• Print this page

Salvationists and the spiritual disciplines

The work of growth is ultimately God’s, but we can employ tools that support and assist this process. We are active participants in our own discipleship.

Tools for the spiritual life -heading

One of the keys to this for many Christians has been to look to the past and to see what has worked for others in the discipleship journey. These broader traditions and writers of the Church were known to our early Army leaders and in fact many were held up as examples of Christian faith and practice. (This is explored in greater depth in the book, Other Voices (C Faragher), which explores the contemplative tradition in the spirituality of The Salvation Army.) From this broader tradition we find that a number of practices for the Christian life have been widely practised and upheld as disciplines for Christian living.

The disciplines are not so much about “being” disciplined as exploring “ways” of learning about God. They are similar, however, to the discipline of the athlete in that they suggest a “rule” or method that one adopts with the intended purpose to train, correct, mould, or perfect. So they are tools for training, moulding and perfecting us in the Christian life.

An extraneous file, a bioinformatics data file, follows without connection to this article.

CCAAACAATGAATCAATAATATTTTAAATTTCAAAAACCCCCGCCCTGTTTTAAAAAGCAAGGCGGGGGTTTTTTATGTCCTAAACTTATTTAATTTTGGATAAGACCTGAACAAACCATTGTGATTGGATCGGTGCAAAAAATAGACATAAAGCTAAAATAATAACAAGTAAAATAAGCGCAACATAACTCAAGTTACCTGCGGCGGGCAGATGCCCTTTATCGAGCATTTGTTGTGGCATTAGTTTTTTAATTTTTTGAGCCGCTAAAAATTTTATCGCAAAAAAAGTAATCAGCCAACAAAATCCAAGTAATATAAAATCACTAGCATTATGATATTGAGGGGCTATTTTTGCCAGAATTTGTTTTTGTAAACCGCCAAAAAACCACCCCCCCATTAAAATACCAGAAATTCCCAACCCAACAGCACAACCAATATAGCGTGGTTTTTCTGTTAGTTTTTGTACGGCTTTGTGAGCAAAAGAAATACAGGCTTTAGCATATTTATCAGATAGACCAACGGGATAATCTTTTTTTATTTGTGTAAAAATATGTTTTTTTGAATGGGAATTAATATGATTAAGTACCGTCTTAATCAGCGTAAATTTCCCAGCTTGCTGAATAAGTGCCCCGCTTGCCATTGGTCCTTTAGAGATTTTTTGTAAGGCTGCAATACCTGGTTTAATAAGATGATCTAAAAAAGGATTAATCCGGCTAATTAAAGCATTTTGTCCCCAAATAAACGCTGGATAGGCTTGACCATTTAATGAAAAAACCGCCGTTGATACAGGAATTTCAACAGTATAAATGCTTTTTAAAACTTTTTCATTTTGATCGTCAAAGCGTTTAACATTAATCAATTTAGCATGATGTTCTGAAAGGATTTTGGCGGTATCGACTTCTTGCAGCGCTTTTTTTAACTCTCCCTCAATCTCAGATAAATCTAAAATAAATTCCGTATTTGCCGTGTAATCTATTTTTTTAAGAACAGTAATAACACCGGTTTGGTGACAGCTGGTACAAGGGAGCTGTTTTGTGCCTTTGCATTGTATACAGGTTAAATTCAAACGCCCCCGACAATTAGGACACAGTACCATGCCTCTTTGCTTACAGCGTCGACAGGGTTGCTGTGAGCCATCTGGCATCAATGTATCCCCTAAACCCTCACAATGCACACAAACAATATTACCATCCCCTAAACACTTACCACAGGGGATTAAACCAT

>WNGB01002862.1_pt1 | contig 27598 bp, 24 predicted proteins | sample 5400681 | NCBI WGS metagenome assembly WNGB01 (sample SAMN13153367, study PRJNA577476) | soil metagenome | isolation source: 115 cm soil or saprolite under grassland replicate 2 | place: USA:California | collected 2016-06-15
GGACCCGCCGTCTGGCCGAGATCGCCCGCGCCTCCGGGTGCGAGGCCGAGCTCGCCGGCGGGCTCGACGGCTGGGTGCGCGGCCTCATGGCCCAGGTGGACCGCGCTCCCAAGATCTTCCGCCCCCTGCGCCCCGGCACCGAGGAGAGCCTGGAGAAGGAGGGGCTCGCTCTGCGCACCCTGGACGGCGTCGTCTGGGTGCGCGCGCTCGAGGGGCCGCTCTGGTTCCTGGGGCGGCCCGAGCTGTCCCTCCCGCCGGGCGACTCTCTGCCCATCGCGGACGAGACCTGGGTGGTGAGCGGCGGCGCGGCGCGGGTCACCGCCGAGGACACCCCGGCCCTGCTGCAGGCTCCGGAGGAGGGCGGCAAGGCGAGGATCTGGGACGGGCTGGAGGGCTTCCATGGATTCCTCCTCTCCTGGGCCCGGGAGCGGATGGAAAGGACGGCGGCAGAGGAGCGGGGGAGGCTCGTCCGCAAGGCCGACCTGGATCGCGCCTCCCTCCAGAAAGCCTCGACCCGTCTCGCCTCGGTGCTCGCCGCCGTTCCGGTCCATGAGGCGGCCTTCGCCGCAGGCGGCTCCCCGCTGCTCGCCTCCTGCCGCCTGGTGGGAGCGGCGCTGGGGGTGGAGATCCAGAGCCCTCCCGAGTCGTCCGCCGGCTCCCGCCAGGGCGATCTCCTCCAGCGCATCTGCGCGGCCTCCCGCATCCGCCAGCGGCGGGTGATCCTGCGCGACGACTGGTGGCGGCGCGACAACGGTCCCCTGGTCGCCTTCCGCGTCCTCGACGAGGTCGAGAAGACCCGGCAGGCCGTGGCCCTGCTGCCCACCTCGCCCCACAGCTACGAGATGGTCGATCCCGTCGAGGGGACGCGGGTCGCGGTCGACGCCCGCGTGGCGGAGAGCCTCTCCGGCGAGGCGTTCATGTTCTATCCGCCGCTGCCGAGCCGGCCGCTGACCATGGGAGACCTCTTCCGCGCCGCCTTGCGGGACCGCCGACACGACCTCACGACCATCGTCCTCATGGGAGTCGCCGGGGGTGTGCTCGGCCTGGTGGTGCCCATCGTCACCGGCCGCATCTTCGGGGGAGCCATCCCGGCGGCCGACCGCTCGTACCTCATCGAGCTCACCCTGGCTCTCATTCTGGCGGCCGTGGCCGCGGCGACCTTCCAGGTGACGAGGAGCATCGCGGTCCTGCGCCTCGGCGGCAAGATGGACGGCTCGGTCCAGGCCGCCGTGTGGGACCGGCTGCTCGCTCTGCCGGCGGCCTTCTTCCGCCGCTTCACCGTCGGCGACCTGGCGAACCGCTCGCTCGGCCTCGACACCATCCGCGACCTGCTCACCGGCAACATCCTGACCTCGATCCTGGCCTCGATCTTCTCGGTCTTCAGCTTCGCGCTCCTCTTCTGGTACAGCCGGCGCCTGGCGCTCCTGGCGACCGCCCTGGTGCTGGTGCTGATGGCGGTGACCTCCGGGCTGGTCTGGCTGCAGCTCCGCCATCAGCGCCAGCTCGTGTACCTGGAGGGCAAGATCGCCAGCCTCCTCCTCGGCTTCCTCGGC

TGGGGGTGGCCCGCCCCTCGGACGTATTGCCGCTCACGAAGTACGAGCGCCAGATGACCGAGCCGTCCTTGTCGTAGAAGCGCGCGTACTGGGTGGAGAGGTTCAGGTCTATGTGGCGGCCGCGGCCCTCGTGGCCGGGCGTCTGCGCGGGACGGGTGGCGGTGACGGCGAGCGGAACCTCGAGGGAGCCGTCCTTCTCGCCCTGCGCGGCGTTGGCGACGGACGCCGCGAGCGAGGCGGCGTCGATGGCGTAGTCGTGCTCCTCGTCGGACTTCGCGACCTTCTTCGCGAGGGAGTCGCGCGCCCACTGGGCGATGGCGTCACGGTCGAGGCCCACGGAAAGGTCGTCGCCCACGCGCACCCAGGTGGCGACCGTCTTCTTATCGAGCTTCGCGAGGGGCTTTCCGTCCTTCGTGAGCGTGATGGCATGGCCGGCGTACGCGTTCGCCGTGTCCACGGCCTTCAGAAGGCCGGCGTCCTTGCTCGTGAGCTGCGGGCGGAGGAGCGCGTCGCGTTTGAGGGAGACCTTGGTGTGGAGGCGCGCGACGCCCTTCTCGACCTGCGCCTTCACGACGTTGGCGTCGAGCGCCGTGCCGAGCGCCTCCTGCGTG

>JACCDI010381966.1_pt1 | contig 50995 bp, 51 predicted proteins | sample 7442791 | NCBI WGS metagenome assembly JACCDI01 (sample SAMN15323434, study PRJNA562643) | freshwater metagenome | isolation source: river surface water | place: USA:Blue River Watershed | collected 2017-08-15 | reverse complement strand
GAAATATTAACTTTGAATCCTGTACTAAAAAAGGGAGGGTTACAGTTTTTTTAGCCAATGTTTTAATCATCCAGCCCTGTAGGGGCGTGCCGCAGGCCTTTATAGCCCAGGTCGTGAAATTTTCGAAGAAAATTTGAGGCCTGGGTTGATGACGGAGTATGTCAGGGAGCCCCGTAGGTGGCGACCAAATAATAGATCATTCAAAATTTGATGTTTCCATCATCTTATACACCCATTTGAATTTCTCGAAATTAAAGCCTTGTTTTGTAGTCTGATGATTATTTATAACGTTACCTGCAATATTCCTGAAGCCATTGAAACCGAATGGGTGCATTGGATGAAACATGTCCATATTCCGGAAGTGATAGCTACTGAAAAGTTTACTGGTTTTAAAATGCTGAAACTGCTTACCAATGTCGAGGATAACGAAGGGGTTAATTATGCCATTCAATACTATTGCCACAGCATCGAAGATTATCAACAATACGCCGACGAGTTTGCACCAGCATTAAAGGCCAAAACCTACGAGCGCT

Their goal is to facilitate spiritual growth and Christian community. They are concerned with our lifestyle (they are holistic in their approach), our practice of faith and its impact upon us and others.

The goal of Spiritual Disciplines is transformation and healing. They assist the Christian disciple in that process of being completely conformed to the image and likeness of Christ. The transformation is God’s work but the cooperation is ours.

By themselves the disciplines do not and cannot change us.  However, they help us to hear God, to be aware of God, to focus on God, and to experience God.

They are a number of disciplines that can be identified.  A useful starting place is the list of disciplines that Richard Foster gives in his classic text Celebration of Discipline. He refers to them as:

Inward Disciplines – Meditation, Prayer, Fasting, Study

Outward Disciplines – Simplicity, Solitude, Submission, Service

Corporate Disciplines – Confession, Worship, Guidance, Celebration

A brief summary of these disciplines, (linked above) can be a starting point for your thinking. How do these disciplines find a place in your life?